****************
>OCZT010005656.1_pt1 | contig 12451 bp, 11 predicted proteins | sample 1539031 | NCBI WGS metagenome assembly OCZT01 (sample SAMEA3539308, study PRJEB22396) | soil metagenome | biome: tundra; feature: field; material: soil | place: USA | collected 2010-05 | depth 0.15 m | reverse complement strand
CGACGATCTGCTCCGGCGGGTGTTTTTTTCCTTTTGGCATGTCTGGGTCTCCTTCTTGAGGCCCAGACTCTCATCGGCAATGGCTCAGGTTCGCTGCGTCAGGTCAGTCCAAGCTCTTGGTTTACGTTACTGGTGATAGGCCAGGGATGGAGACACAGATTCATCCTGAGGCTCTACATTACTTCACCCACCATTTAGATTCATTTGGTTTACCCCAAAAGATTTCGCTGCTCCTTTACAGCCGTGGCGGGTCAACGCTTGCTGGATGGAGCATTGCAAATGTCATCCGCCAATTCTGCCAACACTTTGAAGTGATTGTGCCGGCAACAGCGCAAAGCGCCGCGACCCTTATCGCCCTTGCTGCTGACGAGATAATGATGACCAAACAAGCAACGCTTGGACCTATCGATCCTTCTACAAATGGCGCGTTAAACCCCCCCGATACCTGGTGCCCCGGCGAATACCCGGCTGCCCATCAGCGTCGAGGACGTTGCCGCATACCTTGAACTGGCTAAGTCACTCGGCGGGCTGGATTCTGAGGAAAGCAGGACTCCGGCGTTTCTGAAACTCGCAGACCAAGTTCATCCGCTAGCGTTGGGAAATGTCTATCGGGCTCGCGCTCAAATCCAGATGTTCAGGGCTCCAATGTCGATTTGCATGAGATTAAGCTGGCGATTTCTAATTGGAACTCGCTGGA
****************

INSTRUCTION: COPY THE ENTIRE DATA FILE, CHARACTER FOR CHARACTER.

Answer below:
>OCZT010005656.1_pt1 | contig 12451 bp, 11 predicted proteins | sample 1539031 | NCBI WGS metagenome assembly OCZT01 (sample SAMEA3539308, study PRJEB22396) | soil metagenome | biome: tundra; feature: field; material: soil | place: USA | collected 2010-05 | depth 0.15 m | reverse complement strand
CGACGATCTGCTCCGGCGGGTGTTTTTTTCCTTTTGGCATGTCTGGGTCTCCTTCTTGAGGCCCAGACTCTCATCGGCAATGGCTCAGGTTCGCTGCGTCAGGTCAGTCCAAGCTCTTGGTTTACGTTACTGGTGATAGGCCAGGGATGGAGACACAGATTCATCCTGAGGCTCTACATTACTTCACCCACCATTTAGATTCATTTGGTTTACCCCAAAAGATTTCGCTGCTCCTTTACAGCCGTGGCGGGTCAACGCTTGCTGGATGGAGCATTGCAAATGTCATCCGCCAATTCTGCCAACACTTTGAAGTGATTGTGCCGGCAACAGCGCAAAGCGCCGCGACCCTTATCGCCCTTGCTGCTGACGAGATAATGATGACCAAACAAGCAACGCTTGGACCTATCGATCCTTCTACAAATGGCGCGTTAAACCCCCCCGATACCTGGTGCCCCGGCGAATACCCGGCTGCCCATCAGCGTCGAGGACGTTGCCGCATACCTTGAACTGGCTAAGTCACTCGGCGGGCTGGATTCTGAGGAAAGCAGGACTCCGGCGTTTCTGAAACTCGCAGACCAAGTTCATCCGCTAGCGTTGGGAAATGTCTATCGGGCTCGCGCTCAAATCCAGATGTTCAGGGCTCCAATGTCGATTTGCATGAGATTAAGCTGGCGATTTCTAATTGGAACTCGCTGGA